As any comedian knows, the quickest way to kill a joke is to study it too closely or attempt to explain it. So how can one be serious about comedy? These books manage to capture the fleeting charm of comedy without stepping on the punch line.
Robinson's volume is a magisterial biography for an epic life, written with surprising grace. Like the man he writes about, Robinson has a natural fluency, as well as the ability to wring emotion out of Chaplin's fluctuations in fortune. "He remembered that as he looked at the little figure he thought of the battles she had fought in her life, and wept," Robinson writes of Chaplin's mother's death. Readers may be surprised to find they are weeping, too.
This book, though out of print and challenging to find, is undoubtedly the best book ever written about American comedy. Kerr, better known as a drama critic, covers not only the silent triumvirate of Chaplin, Keaton, and Lloyd, but also half-remembered stars like Harry Langdon and Charley Chase. Kerr, writing substantially from memory in the days before home video, is eminently quotable. He argues that "there is only one way of making comedy richer, and paradoxically, funnier, and that is by making it more serious."
This voluminous study of the early years of the romantic comedy, from Ernst Lubitsch to Preston Sturges, is notable for Harvey's remarkable eye for detail. No nuance of performance or minute shift in directorial focus is lost on him, and he pays lavish tribute to the glorious early days of sound film. The romantic comedy was never better than it was in the brief decade and a half from the arrival of sound in 1927 until Sturges's abrupt flameout. Harvey knows every movie worth seeing and the ones that aren't worth a second look. This is a book to be read in conjunction with regular updating of one's Netflix queue.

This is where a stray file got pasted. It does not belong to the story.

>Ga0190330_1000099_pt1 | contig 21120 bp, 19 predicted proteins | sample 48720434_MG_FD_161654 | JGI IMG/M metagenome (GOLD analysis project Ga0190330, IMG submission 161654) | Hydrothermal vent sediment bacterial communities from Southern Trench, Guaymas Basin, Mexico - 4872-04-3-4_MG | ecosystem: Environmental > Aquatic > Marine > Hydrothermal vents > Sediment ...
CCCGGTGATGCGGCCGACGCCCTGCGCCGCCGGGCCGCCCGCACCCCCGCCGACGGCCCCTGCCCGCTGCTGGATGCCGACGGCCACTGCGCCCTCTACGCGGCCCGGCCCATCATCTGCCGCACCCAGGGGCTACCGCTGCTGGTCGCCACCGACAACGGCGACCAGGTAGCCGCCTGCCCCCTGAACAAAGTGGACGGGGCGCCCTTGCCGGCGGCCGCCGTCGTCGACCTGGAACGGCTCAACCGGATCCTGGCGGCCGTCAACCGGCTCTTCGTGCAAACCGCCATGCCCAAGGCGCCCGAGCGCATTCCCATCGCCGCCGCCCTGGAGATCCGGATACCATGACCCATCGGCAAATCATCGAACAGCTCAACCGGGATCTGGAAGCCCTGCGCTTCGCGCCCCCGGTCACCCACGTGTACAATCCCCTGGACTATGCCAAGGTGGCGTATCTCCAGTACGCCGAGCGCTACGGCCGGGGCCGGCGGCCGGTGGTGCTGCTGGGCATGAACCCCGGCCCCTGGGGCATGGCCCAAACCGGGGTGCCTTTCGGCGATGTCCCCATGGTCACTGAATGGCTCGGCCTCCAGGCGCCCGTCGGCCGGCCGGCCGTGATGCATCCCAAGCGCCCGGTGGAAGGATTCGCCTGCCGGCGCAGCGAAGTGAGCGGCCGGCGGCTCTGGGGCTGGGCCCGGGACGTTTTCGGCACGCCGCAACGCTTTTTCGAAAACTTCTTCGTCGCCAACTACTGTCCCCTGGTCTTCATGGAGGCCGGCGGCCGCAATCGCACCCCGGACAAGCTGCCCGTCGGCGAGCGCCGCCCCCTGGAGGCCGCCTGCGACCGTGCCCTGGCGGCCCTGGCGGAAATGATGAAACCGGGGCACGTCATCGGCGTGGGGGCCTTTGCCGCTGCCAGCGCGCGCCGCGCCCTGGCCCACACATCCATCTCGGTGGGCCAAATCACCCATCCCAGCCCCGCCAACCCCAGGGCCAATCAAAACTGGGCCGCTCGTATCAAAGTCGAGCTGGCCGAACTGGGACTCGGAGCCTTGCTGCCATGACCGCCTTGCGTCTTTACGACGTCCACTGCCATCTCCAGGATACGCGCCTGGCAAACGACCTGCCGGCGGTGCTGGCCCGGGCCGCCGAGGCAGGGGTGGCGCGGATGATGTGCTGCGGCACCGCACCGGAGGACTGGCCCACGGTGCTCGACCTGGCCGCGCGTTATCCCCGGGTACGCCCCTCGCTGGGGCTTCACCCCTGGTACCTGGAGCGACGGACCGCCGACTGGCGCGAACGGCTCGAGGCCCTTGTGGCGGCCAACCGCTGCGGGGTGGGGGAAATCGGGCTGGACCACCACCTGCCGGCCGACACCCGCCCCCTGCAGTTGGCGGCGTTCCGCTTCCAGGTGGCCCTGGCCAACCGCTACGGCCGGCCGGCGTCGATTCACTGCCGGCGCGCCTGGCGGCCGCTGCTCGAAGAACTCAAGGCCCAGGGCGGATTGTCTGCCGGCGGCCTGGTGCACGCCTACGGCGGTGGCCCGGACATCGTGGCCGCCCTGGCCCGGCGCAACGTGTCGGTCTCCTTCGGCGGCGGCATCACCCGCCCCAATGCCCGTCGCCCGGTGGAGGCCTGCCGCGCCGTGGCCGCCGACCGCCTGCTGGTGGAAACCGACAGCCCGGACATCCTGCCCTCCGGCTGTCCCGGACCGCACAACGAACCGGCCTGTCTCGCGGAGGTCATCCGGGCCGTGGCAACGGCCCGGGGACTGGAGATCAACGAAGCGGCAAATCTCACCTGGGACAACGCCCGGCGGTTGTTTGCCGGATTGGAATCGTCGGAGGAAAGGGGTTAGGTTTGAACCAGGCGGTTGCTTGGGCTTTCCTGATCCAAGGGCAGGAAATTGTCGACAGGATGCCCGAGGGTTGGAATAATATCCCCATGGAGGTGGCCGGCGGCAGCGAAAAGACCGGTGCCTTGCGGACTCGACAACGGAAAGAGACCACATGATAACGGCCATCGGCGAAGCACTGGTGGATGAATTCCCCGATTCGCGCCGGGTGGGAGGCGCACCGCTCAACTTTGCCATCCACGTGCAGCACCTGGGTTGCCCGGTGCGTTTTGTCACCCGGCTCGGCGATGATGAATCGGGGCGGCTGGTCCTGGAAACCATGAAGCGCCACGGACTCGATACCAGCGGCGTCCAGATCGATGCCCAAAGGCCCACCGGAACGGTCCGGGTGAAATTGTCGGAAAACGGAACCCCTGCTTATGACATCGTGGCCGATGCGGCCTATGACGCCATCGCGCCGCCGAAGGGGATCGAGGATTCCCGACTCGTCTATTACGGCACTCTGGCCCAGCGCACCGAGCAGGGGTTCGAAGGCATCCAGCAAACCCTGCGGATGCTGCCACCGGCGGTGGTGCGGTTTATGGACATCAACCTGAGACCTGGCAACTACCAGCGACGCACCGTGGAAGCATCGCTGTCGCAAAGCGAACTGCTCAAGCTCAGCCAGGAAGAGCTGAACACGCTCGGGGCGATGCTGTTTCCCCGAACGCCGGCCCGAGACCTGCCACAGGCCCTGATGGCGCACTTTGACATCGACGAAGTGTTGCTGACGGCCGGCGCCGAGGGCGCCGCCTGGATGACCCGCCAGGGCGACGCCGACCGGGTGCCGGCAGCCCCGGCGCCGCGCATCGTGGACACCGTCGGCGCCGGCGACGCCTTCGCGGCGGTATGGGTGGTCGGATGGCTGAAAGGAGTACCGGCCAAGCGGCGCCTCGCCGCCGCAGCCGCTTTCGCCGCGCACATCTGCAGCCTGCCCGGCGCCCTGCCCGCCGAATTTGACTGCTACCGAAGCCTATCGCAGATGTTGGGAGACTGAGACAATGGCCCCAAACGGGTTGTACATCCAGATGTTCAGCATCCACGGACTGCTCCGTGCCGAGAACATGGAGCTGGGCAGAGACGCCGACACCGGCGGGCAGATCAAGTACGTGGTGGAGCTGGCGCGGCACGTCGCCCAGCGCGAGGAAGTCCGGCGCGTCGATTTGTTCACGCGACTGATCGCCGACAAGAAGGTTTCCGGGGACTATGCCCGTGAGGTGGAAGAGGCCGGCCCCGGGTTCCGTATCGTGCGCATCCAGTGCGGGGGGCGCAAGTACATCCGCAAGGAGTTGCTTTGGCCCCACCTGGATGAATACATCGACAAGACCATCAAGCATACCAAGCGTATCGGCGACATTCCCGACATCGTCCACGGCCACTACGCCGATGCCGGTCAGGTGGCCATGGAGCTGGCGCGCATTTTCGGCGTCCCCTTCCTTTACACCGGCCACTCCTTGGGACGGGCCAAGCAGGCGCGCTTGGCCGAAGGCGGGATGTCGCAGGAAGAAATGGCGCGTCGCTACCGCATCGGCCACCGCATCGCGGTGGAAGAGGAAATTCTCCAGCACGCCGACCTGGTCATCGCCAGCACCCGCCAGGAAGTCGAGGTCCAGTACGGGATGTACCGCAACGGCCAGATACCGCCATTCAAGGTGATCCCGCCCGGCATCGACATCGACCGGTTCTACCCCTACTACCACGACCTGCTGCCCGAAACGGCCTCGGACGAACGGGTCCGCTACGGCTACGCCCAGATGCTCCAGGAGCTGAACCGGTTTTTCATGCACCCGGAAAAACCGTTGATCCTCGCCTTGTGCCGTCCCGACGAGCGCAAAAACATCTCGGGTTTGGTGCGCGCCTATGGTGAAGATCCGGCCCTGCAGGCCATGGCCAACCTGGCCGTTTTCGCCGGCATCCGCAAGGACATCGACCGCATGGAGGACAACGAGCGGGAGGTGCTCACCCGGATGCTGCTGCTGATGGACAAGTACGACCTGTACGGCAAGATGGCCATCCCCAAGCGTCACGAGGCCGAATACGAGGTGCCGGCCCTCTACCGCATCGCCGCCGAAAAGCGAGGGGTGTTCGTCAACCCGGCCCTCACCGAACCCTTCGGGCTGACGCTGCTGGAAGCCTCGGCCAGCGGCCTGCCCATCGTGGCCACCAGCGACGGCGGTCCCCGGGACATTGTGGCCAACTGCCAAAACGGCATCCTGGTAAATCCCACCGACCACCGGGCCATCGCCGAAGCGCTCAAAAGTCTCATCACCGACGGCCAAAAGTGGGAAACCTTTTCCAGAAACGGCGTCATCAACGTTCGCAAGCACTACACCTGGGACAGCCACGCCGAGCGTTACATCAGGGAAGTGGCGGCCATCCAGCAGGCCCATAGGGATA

Beginning after the death of Lenny Bruce from a drug overdose in 1966, Comedy at the Edge capably introduces readers to the generation of jokers who followed in the controversial comedian's wake. Penning sharp thumbnail portraits of figures like Richard Pryor, Albert Brooks, George Carlin, and Jay Leno, Zoglin is brisk without being glib, and explains the often-minute differences in style between comedians, without subtracting from the pleasure of their routines. Always providing the right quote and the essential summary, Zoglin crams in a few zingers of his own: Stand-up, he notes, is "the only major art form whose greatest practitioners, at any given time, want to be doing something else." Of all the books about comedy, this is one of the funniest.
Or, an alternate title: The House that Lorne Michaels Built. This oral history is a compendium of juicy behind-the-scenes stories from Saturday Night Live's thirty-five-year run, including sexual misconduct, flagrant drug abuse, diva antics, and the deaths of John Belushi and Chris Farley. The best of a raft of memorable stories: When Al Franken was a staff writer on SNL, he once had a mountain of cocaine on his desk as proof of his VIP status. Belushi, being Belushi, snorted the entire pile in one go. "They didn't know whether to be thrilled that Belushi had just done this to their coke or be absolutely decimated, because that represented about half the money they had in the world at the time," remembered the show's producer, Dick Ebersol. Franken is now a member of the US Senate. God bless America.
A superb memoir of a comedian's early years written with the wisdom of age. Martin was an Orange County kid who parlayed his love of magic and performance into a fledgling career as a wised-up entertainer. But everything changed when Martin discovered the hugely popular comedy records of the early and mid-1960s, by acts like Mike Nichols and Elaine May, Lenny Bruce, and Tom Lehrer. All traces of the familiar had been scraped clean by these performers, supplanted by modernist self-referentiality and improvisatory daring. As an aspiring stand-up comedian, Martin realized that his entire act would have to be scrapped. "Any line or idea with even a vague feeling of familiarity or provenance had to be expunged," Martin writes of this moment. "There could be nothing that made the audience feel they weren't seeing something utterly new."
Saul Austerlitz is the author of Another Fine Mess: A History of American Film Comedy published this month by Chicago Review Press.